The Senate Commerce Committee voted June 19 to reverse the FCC's recent changes to media ownership rules, thereby raising the likelihood of a showdown between the executive and legislative branches over the future direction broadcast ownership will take in this country.
Early in June the Commission voted 3-2 to revise the standing media ownership regulations to allow a broadcast network to own stations reaching up to 45 percent of U.S. TV households, to let a single broadcaster to own up to three television stations in a single market, depending on size and to lift restrictions on cross-ownership of television stations and newspapers in the same market.
Thousands of people sent e-mails and faxes to the commission prior to its vote voicing their concern over the loosening of the ownership rules. Apparently, the Senate Commerce Committee reacted to the public outcry with its action.
While the commission’s close vote changing the rules fell along party lines, opposition to the new rules in the Commerce Committee was bipartisan. Republican Sen. Ted Stevens of Alaska joined with Democrat Sen. Earnest Hollings of South Carolina to reverse the FCC loosening.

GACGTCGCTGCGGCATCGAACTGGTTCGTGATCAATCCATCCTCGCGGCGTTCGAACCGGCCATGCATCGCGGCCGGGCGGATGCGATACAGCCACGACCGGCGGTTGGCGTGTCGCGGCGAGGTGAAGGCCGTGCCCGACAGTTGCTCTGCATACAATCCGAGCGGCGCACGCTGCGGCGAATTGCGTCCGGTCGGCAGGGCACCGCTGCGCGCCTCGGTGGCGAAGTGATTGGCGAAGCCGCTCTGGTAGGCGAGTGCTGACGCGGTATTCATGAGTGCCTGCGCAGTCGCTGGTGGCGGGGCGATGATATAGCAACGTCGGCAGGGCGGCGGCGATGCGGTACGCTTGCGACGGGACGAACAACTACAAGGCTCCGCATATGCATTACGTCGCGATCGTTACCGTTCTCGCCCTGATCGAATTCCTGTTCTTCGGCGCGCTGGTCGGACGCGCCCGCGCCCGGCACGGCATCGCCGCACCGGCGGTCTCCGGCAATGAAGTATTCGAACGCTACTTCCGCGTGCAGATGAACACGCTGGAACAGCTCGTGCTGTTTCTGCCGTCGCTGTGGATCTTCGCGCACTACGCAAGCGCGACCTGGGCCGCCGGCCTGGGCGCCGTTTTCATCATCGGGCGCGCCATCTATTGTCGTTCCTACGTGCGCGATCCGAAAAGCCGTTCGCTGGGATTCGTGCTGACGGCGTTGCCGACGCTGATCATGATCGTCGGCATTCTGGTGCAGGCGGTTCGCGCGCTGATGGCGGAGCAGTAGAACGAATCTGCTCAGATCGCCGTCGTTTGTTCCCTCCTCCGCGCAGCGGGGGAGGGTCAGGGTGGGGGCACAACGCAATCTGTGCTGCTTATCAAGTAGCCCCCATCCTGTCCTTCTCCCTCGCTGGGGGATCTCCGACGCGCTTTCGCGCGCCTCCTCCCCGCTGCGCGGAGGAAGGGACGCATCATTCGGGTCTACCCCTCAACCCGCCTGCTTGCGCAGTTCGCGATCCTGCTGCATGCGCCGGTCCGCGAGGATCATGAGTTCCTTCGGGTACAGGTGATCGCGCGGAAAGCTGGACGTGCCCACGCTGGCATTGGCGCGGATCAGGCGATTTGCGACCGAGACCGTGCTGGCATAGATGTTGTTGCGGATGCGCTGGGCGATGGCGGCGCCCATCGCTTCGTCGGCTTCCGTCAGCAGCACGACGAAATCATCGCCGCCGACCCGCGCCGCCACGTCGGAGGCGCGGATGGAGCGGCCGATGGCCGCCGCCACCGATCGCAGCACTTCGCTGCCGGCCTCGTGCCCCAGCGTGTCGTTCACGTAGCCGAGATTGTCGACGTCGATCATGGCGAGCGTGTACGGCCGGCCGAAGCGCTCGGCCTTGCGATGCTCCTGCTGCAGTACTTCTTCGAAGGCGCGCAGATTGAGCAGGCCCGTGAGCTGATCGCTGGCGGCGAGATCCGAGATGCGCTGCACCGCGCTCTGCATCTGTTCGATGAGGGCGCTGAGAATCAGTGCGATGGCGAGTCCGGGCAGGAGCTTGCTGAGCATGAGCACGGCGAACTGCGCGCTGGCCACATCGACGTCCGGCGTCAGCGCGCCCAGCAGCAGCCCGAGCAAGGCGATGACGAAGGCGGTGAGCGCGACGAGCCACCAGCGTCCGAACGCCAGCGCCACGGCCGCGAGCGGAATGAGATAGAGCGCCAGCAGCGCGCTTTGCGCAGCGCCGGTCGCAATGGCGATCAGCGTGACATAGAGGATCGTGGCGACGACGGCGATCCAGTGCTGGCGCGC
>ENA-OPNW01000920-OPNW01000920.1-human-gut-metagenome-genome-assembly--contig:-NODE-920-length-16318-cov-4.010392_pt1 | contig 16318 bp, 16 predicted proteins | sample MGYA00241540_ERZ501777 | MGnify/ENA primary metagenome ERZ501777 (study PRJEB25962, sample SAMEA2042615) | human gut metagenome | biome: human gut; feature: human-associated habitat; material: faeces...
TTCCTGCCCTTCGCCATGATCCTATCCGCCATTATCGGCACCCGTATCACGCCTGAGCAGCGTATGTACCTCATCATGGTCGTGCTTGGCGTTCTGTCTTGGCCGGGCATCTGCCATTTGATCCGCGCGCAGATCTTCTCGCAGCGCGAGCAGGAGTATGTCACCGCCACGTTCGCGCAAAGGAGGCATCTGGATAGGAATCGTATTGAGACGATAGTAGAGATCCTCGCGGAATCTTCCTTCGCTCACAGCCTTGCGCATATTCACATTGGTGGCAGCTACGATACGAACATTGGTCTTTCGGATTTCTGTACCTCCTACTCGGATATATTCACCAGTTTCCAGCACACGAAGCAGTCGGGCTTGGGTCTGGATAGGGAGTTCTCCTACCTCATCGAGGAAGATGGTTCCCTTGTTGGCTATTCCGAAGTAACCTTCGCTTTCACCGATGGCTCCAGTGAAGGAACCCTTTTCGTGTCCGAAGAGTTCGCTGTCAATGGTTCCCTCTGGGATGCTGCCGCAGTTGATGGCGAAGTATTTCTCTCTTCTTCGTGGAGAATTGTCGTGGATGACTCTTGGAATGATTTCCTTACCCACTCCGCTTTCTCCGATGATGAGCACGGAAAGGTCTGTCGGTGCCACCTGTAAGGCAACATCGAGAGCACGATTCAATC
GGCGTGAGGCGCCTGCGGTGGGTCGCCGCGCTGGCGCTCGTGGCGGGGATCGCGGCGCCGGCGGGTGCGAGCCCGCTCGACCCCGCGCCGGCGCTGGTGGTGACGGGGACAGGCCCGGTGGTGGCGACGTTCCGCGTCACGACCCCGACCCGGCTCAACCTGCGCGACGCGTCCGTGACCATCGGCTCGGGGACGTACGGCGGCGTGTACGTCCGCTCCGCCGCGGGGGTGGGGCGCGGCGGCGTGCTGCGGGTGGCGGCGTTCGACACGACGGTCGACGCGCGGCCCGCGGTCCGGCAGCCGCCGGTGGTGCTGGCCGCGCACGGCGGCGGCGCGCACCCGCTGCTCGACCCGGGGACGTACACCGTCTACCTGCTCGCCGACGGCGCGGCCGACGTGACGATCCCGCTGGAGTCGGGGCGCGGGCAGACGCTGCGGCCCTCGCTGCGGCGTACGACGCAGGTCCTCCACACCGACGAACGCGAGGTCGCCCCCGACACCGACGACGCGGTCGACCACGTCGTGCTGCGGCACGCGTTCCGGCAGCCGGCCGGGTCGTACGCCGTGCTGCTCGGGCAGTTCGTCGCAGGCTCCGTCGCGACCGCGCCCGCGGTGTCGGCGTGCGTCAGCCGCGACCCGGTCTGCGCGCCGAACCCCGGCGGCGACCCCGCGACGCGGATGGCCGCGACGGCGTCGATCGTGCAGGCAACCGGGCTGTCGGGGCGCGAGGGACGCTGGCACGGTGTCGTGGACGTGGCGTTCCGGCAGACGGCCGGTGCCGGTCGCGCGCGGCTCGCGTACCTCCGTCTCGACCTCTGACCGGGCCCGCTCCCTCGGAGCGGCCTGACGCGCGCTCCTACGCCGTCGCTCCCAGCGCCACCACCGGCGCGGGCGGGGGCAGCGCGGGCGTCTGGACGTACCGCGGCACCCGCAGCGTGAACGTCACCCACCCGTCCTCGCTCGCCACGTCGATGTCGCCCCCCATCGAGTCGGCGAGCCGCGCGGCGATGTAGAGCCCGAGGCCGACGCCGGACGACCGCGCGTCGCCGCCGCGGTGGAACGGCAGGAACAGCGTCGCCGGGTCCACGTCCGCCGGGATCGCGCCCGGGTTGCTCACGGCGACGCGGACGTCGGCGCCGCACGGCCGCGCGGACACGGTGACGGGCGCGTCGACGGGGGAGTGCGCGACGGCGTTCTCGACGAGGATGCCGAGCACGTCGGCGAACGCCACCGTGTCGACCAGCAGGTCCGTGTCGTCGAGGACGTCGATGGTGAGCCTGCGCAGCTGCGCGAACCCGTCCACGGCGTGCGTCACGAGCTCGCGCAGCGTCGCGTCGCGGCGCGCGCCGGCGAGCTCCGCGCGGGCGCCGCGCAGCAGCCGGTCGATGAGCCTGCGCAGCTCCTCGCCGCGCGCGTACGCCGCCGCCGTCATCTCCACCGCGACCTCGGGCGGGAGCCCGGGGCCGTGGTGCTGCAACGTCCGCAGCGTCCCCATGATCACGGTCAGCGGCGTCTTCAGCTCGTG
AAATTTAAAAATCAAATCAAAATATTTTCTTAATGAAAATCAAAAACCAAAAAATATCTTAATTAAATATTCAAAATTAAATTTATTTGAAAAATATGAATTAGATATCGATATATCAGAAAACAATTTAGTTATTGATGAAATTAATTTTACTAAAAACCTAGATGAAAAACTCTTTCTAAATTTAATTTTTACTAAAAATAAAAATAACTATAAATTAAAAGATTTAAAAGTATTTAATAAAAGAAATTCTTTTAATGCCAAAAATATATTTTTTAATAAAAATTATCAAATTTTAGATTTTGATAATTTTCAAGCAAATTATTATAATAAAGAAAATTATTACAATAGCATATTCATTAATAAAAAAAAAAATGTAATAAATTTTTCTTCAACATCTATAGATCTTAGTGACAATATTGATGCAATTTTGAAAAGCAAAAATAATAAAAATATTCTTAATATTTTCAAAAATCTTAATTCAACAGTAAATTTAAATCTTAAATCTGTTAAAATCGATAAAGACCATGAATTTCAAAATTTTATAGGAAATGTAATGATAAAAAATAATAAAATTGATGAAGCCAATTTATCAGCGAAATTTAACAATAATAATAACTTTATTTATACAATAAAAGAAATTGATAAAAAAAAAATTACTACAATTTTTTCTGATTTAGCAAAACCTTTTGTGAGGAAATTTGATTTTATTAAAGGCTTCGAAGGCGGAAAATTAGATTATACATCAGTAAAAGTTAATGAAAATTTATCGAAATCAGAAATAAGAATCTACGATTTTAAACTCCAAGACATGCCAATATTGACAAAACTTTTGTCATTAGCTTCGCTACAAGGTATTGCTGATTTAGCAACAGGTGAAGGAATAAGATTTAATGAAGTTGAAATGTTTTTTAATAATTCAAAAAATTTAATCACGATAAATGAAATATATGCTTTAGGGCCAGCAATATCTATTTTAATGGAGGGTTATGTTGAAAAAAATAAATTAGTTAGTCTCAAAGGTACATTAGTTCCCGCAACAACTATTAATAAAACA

Although the Commerce Committee bill looks as if it may gain the majority needed in the Senate, it faces stiff opposition in the House where Louisiana Republican Billy Tauzin, head of the House Energy and Commerce Committee, is likely to oppose the reversal. Tauzin a supporter of FCC Chairman Michael Powell is seen as being in favor of the relaxing of ownership rules.
The Senate Commerce Committee bill would reinstate the prior cross-ownership rules with the exception of the 60 smallest markets where ownership of both TV and newspaper properties would be allowed subject to local regulatory approval. Additionally, the bill sets the upper limit to 35 percent of all U.S. TV households for the percentage of audience a single network can reach with stations it owns. Under the bill, Viacom’s CBS and News Corp.’s Fox Network would be required to divest of some stations to come into compliance.
The bill also requires the FCC to hold five public hearings before acting on any changes to media ownership rules.
For more information visit www.fcc.gov.
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